• Corpus ID: 59635549

Towards an alternative description of incomplete sentences in agglutinative languages

@inproceedings{Ido2001TowardsAA,
  title={Towards an alternative description of incomplete sentences in agglutinative languages},
  author={Shinji Ido},
  year={2001}
}
This thesis analyses ‘incomplete sentences’ in languages which utilise distinctively agglutinative components in their morphology. In the grammars of the languages dealt with in this thesis, there are certain types of sentences which are variously referred to as ‘elliptical sentences’ (Turkish eksiltili cümleler), ‘incomplete sentences’ (Uzbek to‘liqsiz gaplar), ‘cut-off sentences’ (Turkish kesik cümleler), etc., for which the grammarians provide elaborated semantic and syntactic analyses. The… 

References

SHOWING 1-10 OF 267 REFERENCES
Agglutination, the examples of Hungarian and Japanese
Some languages use a very high number of prefixes, suffixes, endings, ending complexes to bring out syntactic functions, while the stem is basically unchanged. This is called agglutination. In this
Information Status and Word Order: An Analysis of English Inversion.
This paper presents a discourse-functional account of English inversion, based on an examination of a large corpus of nalturally-occurring tokens. It is argued that inversion serves an
Language Development: Form and Function in Emerging Grammars
The research reported is in investigation into the early acquisition of grammar by three children from the age of approximately 19 months. Nonlinguistic information from situational and behavioral
Cross-Linguistic Evidence for Morphological Representation in the Mental Lexicon
TLDR
Three types of naturally occurring data address the question of morphological structure in the lexical entry: code-switching, novel forms, and speech errors, and are used to argue for a dual-listing model of lexical representation.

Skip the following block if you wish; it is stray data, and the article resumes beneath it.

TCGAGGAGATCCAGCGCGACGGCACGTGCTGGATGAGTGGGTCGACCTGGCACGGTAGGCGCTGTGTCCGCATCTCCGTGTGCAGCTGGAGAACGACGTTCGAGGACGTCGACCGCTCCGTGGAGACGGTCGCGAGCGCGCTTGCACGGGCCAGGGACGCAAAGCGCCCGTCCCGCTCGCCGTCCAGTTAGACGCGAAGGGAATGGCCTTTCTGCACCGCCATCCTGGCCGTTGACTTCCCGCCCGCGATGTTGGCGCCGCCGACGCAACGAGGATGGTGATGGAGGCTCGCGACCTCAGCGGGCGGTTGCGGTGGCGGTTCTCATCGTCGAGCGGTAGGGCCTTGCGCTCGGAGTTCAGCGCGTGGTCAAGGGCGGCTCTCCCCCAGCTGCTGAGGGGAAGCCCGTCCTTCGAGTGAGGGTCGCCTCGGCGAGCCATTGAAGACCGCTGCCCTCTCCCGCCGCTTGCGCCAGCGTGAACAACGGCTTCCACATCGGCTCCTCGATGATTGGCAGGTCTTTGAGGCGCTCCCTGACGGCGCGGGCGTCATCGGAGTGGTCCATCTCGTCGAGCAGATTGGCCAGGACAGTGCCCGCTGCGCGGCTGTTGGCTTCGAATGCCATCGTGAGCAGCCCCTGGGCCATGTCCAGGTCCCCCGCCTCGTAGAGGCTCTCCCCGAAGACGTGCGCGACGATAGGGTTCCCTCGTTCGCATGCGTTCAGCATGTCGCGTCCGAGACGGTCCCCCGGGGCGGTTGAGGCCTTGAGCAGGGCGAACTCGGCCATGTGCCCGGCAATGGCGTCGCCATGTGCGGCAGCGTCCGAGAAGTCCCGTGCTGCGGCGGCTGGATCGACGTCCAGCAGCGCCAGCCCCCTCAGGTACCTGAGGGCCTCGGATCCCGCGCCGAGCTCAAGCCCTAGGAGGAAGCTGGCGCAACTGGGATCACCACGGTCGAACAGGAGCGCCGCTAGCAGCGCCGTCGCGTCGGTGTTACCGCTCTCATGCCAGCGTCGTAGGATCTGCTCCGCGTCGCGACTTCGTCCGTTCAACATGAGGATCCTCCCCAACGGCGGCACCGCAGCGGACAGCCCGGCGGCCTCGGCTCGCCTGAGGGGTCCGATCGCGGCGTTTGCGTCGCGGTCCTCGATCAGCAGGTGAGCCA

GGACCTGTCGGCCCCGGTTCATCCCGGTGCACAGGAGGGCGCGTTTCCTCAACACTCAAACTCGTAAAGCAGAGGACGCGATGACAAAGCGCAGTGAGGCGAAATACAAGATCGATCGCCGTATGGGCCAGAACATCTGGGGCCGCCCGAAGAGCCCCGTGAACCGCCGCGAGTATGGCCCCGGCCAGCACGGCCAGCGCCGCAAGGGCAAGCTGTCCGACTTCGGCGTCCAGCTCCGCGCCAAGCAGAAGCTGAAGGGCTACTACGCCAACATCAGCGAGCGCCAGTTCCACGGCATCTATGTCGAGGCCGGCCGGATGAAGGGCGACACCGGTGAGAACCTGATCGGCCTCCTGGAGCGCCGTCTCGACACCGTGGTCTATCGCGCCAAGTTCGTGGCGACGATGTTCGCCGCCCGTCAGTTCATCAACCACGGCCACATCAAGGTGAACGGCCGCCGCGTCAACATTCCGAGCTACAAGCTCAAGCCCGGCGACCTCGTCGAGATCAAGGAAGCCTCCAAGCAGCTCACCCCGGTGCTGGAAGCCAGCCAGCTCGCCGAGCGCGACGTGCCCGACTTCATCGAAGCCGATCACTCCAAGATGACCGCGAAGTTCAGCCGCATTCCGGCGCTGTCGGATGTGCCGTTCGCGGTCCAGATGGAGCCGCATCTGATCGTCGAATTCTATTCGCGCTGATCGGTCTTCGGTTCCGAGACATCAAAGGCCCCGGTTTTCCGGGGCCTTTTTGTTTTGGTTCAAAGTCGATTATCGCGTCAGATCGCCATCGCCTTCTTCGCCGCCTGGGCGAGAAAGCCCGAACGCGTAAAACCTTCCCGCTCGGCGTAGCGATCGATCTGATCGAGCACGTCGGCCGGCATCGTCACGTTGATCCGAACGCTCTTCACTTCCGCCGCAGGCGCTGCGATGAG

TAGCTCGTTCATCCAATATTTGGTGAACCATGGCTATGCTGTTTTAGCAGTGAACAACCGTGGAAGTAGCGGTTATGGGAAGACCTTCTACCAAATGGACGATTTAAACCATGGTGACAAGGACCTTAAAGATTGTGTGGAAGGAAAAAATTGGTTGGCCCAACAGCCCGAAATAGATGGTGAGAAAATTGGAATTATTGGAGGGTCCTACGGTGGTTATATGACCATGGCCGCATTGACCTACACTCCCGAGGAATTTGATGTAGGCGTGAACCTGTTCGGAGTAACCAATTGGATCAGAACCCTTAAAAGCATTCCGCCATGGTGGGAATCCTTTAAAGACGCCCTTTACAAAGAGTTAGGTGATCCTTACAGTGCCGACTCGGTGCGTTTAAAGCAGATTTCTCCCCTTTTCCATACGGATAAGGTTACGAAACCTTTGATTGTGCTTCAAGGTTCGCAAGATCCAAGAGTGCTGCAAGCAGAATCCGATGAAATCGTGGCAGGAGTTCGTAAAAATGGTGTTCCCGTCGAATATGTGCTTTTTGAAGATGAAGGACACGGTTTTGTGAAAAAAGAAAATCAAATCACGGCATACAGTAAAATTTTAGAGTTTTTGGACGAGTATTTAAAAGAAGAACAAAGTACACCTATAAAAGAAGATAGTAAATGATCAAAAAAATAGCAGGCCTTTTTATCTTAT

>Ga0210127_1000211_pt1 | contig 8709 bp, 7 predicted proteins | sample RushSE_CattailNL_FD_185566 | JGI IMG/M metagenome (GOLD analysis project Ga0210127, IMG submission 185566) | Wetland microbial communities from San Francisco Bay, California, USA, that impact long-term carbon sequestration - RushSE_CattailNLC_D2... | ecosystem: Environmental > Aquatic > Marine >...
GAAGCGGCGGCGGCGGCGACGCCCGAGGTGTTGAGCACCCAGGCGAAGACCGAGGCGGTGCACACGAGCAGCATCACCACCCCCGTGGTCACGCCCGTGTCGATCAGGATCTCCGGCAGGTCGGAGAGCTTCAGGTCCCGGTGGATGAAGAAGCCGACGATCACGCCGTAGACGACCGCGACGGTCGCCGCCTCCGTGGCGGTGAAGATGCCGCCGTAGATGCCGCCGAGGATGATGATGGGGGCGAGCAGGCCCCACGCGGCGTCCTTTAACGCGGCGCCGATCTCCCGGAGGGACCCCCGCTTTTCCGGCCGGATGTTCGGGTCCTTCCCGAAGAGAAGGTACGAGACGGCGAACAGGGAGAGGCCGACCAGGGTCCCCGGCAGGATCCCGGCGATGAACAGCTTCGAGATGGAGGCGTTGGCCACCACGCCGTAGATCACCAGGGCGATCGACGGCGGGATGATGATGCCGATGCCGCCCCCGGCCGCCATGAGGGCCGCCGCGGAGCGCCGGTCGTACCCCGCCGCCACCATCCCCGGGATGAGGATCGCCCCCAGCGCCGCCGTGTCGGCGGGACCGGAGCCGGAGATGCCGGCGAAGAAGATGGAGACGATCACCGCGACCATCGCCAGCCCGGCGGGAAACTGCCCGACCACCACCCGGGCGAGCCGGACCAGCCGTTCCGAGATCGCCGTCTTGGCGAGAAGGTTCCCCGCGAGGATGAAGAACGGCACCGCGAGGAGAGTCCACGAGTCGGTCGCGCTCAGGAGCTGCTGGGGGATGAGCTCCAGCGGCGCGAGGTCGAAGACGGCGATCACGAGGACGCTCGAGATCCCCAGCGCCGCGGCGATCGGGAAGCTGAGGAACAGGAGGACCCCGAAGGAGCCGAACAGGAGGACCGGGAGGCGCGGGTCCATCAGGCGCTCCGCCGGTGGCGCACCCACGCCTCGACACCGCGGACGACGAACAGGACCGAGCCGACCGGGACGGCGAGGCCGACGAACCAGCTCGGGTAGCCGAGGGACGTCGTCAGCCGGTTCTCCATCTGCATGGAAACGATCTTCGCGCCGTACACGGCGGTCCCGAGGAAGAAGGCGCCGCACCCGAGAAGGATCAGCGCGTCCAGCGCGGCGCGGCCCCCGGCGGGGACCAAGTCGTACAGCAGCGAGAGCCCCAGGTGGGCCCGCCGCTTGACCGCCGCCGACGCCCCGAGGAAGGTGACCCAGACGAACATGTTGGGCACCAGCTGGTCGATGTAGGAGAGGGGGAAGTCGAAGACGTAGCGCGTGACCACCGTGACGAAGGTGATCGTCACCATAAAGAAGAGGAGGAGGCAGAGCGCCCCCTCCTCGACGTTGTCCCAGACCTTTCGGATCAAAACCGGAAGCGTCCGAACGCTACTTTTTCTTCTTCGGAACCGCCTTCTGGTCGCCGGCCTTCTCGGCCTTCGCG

The Parsing of Prosody
TLDR
The fact that the prosody is itself a grammatical (phonological) structure that must be parsed is considered, with attention to both the phonological and the phonetic contexts which are most conducive to ambiguity between alternative prosodic parses.
A Quantitative Approach to the Morphological Typology of Language
  • J. Greenberg
  • Sociology
    International Journal of American Linguistics
  • 1960
in meaning. Another characteristic would generally be agreed on. Every word must have at least one root morpheme. Hence in a one-morpheme word, that morpheme is necessarily a root. In contrast,
A Reference Grammar of Japanese
Have you ever wondered about a Japanese sentence your textbook fails to explain? Do you feel unsure about the use of "wa," "ga," and "mo?" Or what the rules and meanings of words in their literary
Decomposition: To What Extent? The Case of Turkish
TLDR
Findings suggest that in languages with rich morphology, not all multimorphemic words are accessed in a decomposed form, and to the extent that morphemes are in frequent use, they may induce whole-word rather than decompositional lexical access.
Meaning and the Structure of Language
THE NON-LINGUIST who has conscientiously tried to keep abreast of developments in linguistic theory may well be ready to give up. Linguistics, especially transformational grammar, has matured
Phonology and Syntax: The Relation between Sound and Structure
A fundamentally new approach to the theory of phonology and its relation to syntax is developed in this book, which is the first to address the question of the relation between syntax and phonology
...
1
2
3
4
5
...